In a time long forgotten—before the iPhone—many pioneers were faced with a challenging task. How to capture light and store it in a medium? It was a formidable task indeed, because as far as we know, we cannot capture light in a bottle.
The term ‘Photography’ was coined by English mathematician and Astronomer John Hershel in 1839. It was created from the Greek roots phōtos, meaning light and graphé, meaning drawing, they combine to give ‘Drawing with light’.
Photography, as we know today, did not originate as a hobby for the masses. It has a rich history behind it. From the time when people tried to capture light using metallic plate coated with silver to the invention of the first film camera, the story unfolds over a hundred years. Before its invention, the only way to capture a slice of time was through paintings. It was tedious and expensive. Photography not only resolved this problem, but it also freed the artist from being bound to reality, he could now paint what feels real to him.
History of Photography
The camera obscura (latin for Dark Room) is the predecessor of the pinhole camera. It’s the phenomenon which occurs when an image of a scene is projected through a tiny hole and onto a screen. For the image to be clear the room had to be dark. It was used as a drawing aid in the mid 16th century. Sometimes, lenses are used to increase the aperture so that a usable brightness of the image can be obtained.
The greek philosopher Aristotle observed and noted this idea in 330 BC when he questioned how the sun could make a circular image when it shined through a square hole.
In 1614, Angelo Sala demonstrated that powdered silver nitrate is blackened by the sun, as was the paper wrapped around it. In 1777, the chemist Carl Wilhelm Scheele was studying the more intrinsically light-sensitive silver chloride and determined that light disintegrated it to microscopic dark particles of metallic silver.
In 1816 Joseph Nicephore Niepce made the first photographic image with a camera obscura. Using a paper coated with silver chloride, he succeeded in photographing the images in a small camera, but he could only capture negatives, darkest where the camera image was lightest and vice versa, and they were not permanent. Niépce could not find a way to prevent the coating from darkening all over when it was exposed to light for viewing.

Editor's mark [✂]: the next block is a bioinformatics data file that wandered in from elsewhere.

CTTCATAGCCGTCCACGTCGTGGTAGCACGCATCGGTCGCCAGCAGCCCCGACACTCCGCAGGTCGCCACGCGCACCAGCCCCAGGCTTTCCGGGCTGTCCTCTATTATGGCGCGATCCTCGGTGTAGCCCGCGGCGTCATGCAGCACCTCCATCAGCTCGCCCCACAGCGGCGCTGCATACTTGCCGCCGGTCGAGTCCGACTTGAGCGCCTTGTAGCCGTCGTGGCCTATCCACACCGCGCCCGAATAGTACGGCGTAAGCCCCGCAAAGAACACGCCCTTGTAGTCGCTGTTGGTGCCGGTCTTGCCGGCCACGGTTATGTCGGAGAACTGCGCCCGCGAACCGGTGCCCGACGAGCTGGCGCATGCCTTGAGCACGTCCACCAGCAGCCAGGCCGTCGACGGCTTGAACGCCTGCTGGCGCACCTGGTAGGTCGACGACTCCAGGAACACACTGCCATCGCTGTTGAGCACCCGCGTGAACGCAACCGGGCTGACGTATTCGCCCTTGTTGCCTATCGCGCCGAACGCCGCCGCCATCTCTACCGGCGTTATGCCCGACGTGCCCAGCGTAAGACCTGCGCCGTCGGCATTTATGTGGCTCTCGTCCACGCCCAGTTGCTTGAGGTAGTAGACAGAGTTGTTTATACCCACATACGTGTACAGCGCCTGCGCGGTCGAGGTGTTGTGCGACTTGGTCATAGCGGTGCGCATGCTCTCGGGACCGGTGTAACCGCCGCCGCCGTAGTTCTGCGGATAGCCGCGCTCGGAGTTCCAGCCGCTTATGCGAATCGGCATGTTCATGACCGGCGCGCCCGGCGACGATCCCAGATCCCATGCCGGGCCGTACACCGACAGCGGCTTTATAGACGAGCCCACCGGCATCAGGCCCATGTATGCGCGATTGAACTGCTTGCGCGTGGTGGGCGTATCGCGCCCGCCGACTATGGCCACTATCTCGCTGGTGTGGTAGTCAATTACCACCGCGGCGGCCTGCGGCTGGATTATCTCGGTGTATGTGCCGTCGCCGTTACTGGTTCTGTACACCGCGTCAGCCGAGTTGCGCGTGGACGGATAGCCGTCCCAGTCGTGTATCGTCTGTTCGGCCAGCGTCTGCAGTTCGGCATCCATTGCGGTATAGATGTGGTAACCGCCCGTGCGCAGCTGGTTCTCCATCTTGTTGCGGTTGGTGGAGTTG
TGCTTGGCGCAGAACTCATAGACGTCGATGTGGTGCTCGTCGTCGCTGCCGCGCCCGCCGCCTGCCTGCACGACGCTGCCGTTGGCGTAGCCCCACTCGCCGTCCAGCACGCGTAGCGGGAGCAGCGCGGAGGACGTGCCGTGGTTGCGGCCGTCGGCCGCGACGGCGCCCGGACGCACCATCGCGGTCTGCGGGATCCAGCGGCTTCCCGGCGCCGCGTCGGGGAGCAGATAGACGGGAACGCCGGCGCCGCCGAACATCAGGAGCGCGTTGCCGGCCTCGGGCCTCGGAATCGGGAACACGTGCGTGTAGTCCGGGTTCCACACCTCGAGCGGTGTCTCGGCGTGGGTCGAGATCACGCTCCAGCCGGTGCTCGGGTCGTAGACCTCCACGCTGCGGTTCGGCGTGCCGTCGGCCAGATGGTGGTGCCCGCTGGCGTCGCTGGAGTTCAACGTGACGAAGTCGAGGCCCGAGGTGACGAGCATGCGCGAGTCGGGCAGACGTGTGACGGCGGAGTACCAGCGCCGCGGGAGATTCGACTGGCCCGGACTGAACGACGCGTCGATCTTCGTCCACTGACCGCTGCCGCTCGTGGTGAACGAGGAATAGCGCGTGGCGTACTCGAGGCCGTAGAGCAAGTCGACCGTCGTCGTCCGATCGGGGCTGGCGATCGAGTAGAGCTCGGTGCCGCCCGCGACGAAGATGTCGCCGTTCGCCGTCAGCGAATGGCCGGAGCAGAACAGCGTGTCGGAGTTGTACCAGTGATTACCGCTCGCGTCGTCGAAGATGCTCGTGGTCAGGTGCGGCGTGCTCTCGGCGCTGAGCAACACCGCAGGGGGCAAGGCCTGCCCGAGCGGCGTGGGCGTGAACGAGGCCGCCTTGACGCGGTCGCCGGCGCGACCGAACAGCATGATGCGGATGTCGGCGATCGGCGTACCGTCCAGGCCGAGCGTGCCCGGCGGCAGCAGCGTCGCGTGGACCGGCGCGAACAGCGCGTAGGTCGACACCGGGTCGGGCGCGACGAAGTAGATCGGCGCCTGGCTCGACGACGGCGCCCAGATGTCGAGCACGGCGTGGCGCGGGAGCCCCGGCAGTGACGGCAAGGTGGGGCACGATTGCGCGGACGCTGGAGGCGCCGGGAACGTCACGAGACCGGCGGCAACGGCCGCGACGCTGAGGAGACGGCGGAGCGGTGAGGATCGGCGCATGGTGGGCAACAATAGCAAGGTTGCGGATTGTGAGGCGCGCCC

In 1833 Louis Daguerre experimented with photographing camera images directly onto a mirror-like silver-surfaced plate fumed with iodine vapor, which reacted with the silver to form a coating of silver iodide. It produced positive images when it was suitably lit and viewed. But the exposure times were still impractically long. Imagine sitting with your camera for 8 hours to take a photo, the sun would have moved to the west and the resulting image would be bereft of any shadows.
Daguerre made the pivotal discovery that a slightly invisible or latent image produced on such a plate by a much shorter exposure could be developed to full visibility by mercury fumes. This brought the required exposure time down to a few minutes under optimum conditions. A strong hot solution of common salt served to fix the image by removing the remaining silver iodide. “I have seized the light – I have arrested its flight!” Daguerre said, upon seeing the image.
In 1840, Henry Fox Talbot invented the calotype process which, like Daguerre’s process, used the principle of chemical development of a faint latent image to reduce the exposure time to a few minutes. A Paper with a coating of silver iodide was exposed in the camera and developed into a translucent negative image. It is stabilized by either washing it in potassium bromide, which converted the remaining silver iodide to silver bromide, or by dipping in a solution of hot sodium thiosulphate to wash away the remaining silver iodide particles. Multiple positives could be made from the translucent negative images by simple contact printing. This gave it an important advantage over the daguerreotype process, which produced an opaque original positive that could only be duplicated by copying it with a camera.
There was an increasing demand for Portraiture from the middle classes during the Industrial Revolution. This demand, which could not be met in volume and in cost by oil painting, added to the push for the development of photography.